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Hoffmann, R. A wiki for the life sciences where authorship matters. Nature Genetics (2008)

Ecto 5'-nucleotidase and nonspecific alkaline phosphatase. Two AMP-hydrolyzing ectoenzymes with distinct roles in human airways.

In human airways, extracellular adenosine regulates epithelial functions supporting mucociliary clearance, an important airway defense mechanism against bacterial infection. Thus, defining the mechanisms of adenosine generation is critical for elucidating the role of this nucleoside in airway homeostasis. In this study, we identified the source of adenosine on the mucosal surface of human airway epithelia. Polarized primary cultures of human nasal or bronchial epithelial cells were assayed for transepithelial transport, cytosolic and cell surface adenosine production. Ussing chamber experiments indicated that serosal 1 microM [(3)H]adenosine was not transported to the mucosal compartment. Messenger RNA for the cytosolic AMP-specific 5'-nucleotidase (CN-I) was not detected in human bronchial epithelial cells, suggesting that mucosal adenosine did not originate from intracellular pools. In contrast, extracellular 0.1 mm ATP was rapidly dephosphorylated into adenosine on the mucosal epithelial surface. We identified two ectonucleotidases that mediated the conversion of AMP to adenosine: ecto 5'-nucleotidase (ecto 5'-NT, CD73) and alkaline phosphatase (AP). Both mucosal and serosal epithelial surfaces displayed ecto 5'-NT activity (K(m) = 14 microM, V(max) = 0.5 nmol x min(-1) x cm(-2)), whereas AP activity was restricted to the mucosal surface (K(m,)(high) = 36 microM, V(max) = 1.2 nmol x min(-1) x cm(-2); K(m,)(low) = 717 microM, V(max) = 2.8 nmol x min(-1) x cm(-2)). In bronchial cultures and tissues, ecto 5'-NT accounted for >80% of total activity toward 0.01 mm AMP, compared with <15% for 5 mm AMP. The proximal airway AP isoform was identified as nonspecific AP ( NS AP) by levamisole sensitivity and mRNA expression. The two ectoenzymes presented opposite airway distributions, ecto 5'-NT and NS AP mRNA dominating in higher and lower airways, respectively. Collectively, these experiments support a major role for extracellular nucleotide catalysis and for ecto 5'-NT and NS AP in the regulation of adenosine concentrations on airway surfaces.[1]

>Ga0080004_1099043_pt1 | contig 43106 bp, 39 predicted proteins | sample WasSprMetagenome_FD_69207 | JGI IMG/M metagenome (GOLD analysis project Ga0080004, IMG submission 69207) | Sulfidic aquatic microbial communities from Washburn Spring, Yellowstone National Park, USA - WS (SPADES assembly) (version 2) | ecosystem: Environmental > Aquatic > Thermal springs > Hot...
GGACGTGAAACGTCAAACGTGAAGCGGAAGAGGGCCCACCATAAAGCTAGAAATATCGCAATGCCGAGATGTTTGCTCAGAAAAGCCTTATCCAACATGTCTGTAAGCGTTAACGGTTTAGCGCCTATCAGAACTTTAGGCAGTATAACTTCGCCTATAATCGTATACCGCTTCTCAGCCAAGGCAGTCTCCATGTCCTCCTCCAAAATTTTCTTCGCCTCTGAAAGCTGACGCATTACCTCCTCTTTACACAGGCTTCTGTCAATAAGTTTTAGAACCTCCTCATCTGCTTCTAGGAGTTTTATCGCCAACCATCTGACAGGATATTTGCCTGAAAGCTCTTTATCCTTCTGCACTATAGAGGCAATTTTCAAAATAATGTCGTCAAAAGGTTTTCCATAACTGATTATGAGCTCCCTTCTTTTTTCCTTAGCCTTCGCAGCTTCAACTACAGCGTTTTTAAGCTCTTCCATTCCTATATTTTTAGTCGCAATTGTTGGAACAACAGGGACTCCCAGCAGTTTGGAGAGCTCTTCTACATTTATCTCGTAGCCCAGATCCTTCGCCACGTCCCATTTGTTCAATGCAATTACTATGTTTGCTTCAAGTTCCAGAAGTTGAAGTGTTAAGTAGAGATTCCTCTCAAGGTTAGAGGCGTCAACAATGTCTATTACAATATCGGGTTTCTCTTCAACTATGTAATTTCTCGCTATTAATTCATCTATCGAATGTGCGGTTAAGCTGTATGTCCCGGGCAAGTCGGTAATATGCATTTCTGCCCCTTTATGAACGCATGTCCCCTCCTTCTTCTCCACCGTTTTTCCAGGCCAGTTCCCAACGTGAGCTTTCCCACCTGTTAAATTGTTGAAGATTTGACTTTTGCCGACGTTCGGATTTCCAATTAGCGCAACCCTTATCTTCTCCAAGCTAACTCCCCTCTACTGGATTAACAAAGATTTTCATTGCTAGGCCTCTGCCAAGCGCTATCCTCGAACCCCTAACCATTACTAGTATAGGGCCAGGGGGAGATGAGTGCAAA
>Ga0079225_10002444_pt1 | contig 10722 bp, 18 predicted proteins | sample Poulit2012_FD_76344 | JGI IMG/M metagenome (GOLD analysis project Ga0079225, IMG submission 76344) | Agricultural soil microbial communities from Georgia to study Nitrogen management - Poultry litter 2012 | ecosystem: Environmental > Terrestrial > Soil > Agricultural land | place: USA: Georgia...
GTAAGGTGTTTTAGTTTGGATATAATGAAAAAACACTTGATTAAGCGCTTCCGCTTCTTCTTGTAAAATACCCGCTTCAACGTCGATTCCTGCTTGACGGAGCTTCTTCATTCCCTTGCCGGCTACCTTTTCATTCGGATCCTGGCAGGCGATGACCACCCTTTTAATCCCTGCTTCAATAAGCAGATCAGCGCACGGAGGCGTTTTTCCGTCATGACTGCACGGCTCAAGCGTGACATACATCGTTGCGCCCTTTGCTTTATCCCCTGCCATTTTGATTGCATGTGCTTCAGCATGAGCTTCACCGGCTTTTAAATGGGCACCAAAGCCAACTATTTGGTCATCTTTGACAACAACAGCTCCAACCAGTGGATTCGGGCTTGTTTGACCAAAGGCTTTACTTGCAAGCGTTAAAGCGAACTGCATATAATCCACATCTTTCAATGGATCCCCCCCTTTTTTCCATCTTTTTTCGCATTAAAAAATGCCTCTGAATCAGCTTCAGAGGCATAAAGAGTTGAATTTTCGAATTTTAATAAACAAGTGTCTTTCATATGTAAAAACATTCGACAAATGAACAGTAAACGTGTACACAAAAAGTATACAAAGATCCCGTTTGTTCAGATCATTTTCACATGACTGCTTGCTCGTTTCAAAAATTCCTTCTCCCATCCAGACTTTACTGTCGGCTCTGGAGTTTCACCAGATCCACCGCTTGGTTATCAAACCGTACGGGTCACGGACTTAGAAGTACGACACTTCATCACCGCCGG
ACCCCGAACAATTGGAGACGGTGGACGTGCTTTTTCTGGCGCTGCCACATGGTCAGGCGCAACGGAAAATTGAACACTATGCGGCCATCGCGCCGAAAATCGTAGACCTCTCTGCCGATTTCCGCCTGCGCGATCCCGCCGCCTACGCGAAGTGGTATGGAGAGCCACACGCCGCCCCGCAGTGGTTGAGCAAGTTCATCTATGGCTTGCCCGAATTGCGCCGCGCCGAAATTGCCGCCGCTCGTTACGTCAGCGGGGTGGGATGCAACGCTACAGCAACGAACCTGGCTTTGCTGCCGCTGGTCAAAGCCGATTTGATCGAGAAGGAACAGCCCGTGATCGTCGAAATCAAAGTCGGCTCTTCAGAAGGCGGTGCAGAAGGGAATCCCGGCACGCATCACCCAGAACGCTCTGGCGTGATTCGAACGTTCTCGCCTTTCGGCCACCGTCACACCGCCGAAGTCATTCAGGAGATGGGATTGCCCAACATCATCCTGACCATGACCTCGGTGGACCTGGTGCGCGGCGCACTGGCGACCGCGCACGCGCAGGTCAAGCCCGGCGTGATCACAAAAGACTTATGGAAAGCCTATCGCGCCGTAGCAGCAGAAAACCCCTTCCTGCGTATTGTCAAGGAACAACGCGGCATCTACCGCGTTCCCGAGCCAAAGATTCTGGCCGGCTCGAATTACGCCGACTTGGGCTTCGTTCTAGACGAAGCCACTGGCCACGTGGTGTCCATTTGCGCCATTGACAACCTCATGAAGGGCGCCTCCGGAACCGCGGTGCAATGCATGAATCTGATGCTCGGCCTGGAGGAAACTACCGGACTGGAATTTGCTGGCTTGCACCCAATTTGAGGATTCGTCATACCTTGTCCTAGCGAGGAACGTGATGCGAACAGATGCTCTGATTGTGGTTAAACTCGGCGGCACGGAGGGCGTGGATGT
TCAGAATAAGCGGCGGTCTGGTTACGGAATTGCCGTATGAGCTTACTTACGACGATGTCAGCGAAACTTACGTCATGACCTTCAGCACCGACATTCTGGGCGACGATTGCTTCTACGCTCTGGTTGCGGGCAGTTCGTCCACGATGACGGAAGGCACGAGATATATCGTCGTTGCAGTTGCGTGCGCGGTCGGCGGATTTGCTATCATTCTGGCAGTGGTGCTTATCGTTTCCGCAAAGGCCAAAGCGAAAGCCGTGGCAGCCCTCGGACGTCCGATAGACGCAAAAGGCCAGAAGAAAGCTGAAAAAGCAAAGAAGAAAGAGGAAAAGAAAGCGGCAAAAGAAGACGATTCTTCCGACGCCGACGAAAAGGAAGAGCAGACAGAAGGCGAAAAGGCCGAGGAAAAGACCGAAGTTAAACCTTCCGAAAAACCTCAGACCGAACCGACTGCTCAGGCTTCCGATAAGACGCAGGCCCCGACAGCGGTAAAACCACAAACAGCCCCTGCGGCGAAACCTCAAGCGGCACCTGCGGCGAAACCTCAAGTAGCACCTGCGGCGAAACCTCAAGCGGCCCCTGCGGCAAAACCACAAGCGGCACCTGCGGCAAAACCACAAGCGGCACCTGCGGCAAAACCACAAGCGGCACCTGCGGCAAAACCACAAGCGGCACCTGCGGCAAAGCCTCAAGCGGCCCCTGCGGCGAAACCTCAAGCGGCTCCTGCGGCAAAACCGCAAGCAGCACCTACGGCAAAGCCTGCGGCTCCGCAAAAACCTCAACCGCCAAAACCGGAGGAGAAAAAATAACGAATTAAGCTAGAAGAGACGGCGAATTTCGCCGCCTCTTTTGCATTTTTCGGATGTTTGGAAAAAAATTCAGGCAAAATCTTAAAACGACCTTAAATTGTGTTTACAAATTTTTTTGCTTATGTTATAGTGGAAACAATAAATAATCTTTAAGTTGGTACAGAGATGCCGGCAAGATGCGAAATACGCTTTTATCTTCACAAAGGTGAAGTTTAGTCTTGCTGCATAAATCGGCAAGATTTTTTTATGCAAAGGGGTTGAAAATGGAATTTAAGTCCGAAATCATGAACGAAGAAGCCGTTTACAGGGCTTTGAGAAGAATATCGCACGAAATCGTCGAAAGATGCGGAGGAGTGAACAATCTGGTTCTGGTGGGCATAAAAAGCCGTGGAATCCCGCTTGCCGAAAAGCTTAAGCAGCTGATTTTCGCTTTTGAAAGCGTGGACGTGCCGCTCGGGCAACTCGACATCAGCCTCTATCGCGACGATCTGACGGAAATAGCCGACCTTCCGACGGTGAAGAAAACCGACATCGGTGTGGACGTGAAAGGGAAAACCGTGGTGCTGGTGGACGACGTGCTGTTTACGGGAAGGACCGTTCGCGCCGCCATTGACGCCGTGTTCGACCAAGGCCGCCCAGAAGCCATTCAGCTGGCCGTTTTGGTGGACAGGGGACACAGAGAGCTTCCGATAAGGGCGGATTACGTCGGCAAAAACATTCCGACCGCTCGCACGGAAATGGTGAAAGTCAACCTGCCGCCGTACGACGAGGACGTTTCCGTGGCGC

1. Ecto 5'-nucleotidase and nonspecific alkaline phosphatase. Two AMP-hydrolyzing ectoenzymes with distinct roles in human airways. Picher, M., Burch, L.H., Hirsh, A.J., Spychala, J., Boucher, R.C. J. Biol. Chem. (2003) [Pubmed]
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